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Lynn Finnegan - April 2012 journal letter

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QUNO, Geneva

Dear Friends,

We are now half way through our placements and spring is well on its way in Geneva. The snow has disappeared from the foothills surrounding the city, and a small group of either brave or foolish swimmers have started their daily morning rituals in the lake. As the daffodils started to emerge in Quaker House garden, Helen, Steven and I travelled to Amsterdam to meet up with the other QPSW peaceworkers. It was a priceless opportunity to reflect together on the challenges and highlights so far, as well as think about what we want to achieve in the coming months. I realised how much I have learnt by being involved in QUNO’s work on food and sustainability. Three particular lessons sprang to mind.

The first concerns international law that governs the control over, and access to, seeds. Many say that patents and legal protection incentivise innovation in plant breeding, but many others point out that innovation has been happening for thousands of years before the advent of ‘intellectual property’. Now, however, we are not calling for the demise of intellectual property, but seeking to ensure that it allows
multiple systems of knowing and owning to exist alongside each other. Many indigenous communities, for example, see individual ownership of plants as a peculiar, Western concept. So while intellectual property may make sense where we come from, there are other contexts where it seems a strange and destructive way of managing living things.

The main international institution controlling seed ownership is the International Union for the Protection of New Varieties of Seeds (UPOV). QUNO, as part of a group of NGOs, is currently embarking on a human rights impact assessment of UPOV. This will look in depth at some of the impacts it has on a range of human rights in a number of developing countries. This will include exploring the effect of UPOV legislation on people’s access to adequate, diverse and affordable seeds, and so have implications on their human rights to food and health.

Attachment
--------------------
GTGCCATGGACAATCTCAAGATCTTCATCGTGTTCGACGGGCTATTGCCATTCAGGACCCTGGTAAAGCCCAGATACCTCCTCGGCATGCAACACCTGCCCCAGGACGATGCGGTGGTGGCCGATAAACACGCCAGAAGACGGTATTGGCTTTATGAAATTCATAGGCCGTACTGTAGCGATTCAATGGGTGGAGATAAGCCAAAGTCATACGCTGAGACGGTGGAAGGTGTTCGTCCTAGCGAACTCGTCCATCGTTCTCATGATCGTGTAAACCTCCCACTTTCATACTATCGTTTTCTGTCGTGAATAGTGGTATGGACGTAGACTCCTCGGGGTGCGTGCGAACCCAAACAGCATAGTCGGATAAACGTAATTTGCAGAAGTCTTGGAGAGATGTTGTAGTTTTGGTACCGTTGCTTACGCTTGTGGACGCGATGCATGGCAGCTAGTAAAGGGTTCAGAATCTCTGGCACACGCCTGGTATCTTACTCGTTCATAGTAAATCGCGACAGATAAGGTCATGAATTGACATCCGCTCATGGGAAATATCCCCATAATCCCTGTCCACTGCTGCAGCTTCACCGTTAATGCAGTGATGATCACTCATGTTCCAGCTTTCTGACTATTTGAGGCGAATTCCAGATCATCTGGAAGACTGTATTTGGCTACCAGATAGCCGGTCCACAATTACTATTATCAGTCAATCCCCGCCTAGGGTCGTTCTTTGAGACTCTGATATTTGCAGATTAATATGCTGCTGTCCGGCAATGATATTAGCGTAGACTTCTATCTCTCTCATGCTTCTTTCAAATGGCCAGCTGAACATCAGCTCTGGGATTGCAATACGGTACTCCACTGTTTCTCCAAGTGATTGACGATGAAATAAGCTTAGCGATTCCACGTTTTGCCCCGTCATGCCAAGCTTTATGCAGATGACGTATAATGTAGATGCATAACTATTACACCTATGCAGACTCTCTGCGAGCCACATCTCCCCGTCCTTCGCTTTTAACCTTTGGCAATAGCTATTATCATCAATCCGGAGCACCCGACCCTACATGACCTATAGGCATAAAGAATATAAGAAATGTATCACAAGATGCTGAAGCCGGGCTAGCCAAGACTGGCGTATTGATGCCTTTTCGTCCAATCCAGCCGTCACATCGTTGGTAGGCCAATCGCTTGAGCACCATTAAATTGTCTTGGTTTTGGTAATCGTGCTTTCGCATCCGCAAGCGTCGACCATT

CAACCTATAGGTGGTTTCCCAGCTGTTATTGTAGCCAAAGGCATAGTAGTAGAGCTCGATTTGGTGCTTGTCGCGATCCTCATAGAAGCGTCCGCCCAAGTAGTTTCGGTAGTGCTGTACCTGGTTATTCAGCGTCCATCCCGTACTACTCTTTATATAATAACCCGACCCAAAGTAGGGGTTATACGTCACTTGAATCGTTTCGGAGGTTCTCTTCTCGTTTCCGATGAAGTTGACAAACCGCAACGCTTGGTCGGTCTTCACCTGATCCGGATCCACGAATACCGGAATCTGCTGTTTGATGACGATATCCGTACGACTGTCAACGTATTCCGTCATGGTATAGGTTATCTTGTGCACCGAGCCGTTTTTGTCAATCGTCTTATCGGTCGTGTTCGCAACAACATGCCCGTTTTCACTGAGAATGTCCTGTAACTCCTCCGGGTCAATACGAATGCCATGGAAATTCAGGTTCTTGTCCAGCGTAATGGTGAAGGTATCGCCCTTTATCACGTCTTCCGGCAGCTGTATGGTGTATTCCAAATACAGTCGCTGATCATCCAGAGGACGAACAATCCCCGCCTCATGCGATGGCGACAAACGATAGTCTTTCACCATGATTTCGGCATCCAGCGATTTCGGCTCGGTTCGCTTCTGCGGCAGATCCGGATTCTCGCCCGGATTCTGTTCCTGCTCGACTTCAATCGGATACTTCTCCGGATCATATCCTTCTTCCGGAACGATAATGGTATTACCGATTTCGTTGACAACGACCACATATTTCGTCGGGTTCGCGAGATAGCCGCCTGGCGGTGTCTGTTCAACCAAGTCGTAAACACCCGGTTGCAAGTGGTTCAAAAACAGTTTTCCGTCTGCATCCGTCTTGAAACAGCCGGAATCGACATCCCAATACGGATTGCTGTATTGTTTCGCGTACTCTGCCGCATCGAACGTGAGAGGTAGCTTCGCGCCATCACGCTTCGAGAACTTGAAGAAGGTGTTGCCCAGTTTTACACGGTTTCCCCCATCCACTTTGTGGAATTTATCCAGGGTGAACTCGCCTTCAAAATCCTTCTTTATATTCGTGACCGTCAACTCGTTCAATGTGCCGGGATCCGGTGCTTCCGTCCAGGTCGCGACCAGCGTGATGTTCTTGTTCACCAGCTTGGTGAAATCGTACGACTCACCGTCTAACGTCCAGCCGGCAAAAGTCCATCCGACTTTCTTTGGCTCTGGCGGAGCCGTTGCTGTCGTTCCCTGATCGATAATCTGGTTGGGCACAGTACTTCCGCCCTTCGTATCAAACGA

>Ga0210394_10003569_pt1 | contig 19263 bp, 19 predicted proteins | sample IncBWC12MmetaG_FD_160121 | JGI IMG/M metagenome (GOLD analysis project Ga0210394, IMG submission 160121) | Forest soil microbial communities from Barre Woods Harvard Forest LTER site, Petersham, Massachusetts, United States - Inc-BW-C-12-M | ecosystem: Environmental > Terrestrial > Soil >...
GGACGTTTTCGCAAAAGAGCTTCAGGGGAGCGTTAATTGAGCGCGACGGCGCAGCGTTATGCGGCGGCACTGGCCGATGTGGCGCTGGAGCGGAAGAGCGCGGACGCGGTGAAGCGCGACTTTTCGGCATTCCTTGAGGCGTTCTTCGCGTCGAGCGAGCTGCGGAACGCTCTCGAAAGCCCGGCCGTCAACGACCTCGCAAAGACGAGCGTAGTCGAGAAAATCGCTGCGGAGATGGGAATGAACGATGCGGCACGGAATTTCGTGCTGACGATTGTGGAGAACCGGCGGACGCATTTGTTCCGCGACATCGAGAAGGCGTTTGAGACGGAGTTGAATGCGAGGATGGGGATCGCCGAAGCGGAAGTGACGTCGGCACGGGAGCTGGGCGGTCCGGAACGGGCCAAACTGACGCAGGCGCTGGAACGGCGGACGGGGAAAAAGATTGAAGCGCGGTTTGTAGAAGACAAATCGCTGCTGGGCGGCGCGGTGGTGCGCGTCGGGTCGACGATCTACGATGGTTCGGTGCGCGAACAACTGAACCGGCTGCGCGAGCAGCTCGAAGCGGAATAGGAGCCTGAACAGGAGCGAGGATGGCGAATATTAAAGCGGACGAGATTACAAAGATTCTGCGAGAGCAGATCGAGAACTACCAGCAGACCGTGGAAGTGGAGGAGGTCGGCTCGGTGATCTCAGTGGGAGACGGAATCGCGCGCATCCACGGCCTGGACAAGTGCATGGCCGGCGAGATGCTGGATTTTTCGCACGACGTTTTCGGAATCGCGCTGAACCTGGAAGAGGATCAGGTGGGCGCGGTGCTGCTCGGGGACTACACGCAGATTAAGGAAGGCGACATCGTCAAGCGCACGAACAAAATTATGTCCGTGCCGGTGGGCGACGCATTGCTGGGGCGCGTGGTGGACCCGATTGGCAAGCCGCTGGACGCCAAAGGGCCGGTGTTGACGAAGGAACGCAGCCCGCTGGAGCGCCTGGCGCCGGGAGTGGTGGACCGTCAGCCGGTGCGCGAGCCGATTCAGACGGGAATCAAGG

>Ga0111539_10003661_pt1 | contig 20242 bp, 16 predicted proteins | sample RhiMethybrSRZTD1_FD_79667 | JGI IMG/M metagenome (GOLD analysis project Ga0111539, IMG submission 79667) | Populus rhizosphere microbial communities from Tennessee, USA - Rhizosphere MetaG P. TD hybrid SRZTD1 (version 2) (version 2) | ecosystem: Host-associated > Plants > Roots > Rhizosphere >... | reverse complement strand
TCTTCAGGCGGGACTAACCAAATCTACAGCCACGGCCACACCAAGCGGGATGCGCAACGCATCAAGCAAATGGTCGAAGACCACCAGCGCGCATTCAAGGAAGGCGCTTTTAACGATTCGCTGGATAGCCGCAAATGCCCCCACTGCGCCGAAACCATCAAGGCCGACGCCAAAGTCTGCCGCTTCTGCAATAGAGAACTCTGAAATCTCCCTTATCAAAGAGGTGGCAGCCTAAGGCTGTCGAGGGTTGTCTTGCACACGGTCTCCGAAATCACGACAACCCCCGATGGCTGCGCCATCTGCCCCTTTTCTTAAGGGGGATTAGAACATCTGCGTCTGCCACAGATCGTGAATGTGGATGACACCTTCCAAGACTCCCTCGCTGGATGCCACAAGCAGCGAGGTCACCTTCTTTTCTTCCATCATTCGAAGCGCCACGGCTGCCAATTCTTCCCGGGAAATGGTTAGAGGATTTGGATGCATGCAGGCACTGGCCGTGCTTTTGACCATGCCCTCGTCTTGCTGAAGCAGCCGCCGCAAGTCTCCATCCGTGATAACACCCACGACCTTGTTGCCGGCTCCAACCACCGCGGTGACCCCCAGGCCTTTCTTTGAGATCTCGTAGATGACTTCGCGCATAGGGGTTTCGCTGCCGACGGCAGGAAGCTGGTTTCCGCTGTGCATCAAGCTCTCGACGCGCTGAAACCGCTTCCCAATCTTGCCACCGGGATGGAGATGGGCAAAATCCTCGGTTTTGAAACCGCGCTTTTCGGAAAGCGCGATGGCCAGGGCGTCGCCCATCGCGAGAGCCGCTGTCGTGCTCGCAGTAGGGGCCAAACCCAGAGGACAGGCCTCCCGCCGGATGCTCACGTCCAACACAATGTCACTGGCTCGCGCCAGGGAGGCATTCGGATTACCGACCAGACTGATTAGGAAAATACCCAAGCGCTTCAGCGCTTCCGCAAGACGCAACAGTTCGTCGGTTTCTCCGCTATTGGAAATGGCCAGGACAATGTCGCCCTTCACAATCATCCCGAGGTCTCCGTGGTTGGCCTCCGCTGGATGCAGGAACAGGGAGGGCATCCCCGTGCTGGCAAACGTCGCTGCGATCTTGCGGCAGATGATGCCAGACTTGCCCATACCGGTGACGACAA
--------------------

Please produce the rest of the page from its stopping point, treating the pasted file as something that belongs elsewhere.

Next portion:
Secondly, I have learnt that while a UPOV human rights study is essential, we cannot talk about seed policies. The UN Food and Agriculture Organization estimates that 70% of agricultural biodiversity has disappeared since 1900. But seed policies are one factor in a multitude of trends that are pushing us towards industrial farming and away from diverse, locally adapted and controlled food systems. We cannot understand the whole picture until we consider the rules that govern international agricultural trade, the financial speculation that occurs in food crop markets and the role that poor land rights play in agricultural investment around the world. With this in mind, it was interesting to attend part of the 19th session of the Human Rights Council in early March. Here, a range of voices were calling for farmers’ rights to be more firmly embedded in international human rights law. This could help bring to light the interacting forces that shape farmers’ choices and control over the seeds they plant, the chemical inputs they use, and the land they have access to.